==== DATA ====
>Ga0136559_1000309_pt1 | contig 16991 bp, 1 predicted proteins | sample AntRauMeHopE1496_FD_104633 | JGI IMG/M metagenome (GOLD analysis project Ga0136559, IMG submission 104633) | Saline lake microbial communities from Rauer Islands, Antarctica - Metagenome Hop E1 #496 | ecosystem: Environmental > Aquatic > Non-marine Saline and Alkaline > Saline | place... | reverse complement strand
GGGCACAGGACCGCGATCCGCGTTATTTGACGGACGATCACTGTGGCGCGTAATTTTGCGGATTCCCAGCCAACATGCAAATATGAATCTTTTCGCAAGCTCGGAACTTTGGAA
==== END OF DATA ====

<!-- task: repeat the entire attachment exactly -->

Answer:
>Ga0136559_1000309_pt1 | contig 16991 bp, 1 predicted proteins | sample AntRauMeHopE1496_FD_104633 | JGI IMG/M metagenome (GOLD analysis project Ga0136559, IMG submission 104633) | Saline lake microbial communities from Rauer Islands, Antarctica - Metagenome Hop E1 #496 | ecosystem: Environmental > Aquatic > Non-marine Saline and Alkaline > Saline | place... | reverse complement strand
GGGCACAGGACCGCGATCCGCGTTATTTGACGGACGATCACTGTGGCGCGTAATTTTGCGGATTCCCAGCCAACATGCAAATATGAATCTTTTCGCAAGCTCGGAACTTTGGAA